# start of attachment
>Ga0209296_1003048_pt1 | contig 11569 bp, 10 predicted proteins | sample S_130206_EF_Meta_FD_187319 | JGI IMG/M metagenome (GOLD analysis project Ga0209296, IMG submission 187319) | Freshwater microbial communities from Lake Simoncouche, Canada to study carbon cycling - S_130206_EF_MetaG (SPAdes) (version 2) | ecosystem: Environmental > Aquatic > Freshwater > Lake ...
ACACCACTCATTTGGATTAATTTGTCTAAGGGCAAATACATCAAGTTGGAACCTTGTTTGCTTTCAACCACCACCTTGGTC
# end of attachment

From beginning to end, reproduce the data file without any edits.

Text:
>Ga0209296_1003048_pt1 | contig 11569 bp, 10 predicted proteins | sample S_130206_EF_Meta_FD_187319 | JGI IMG/M metagenome (GOLD analysis project Ga0209296, IMG submission 187319) | Freshwater microbial communities from Lake Simoncouche, Canada to study carbon cycling - S_130206_EF_MetaG (SPAdes) (version 2) | ecosystem: Environmental > Aquatic > Freshwater > Lake ...
ACACCACTCATTTGGATTAATTTGTCTAAGGGCAAATACATCAAGTTGGAACCTTGTTTGCTTTCAACCACCACCTTGGTC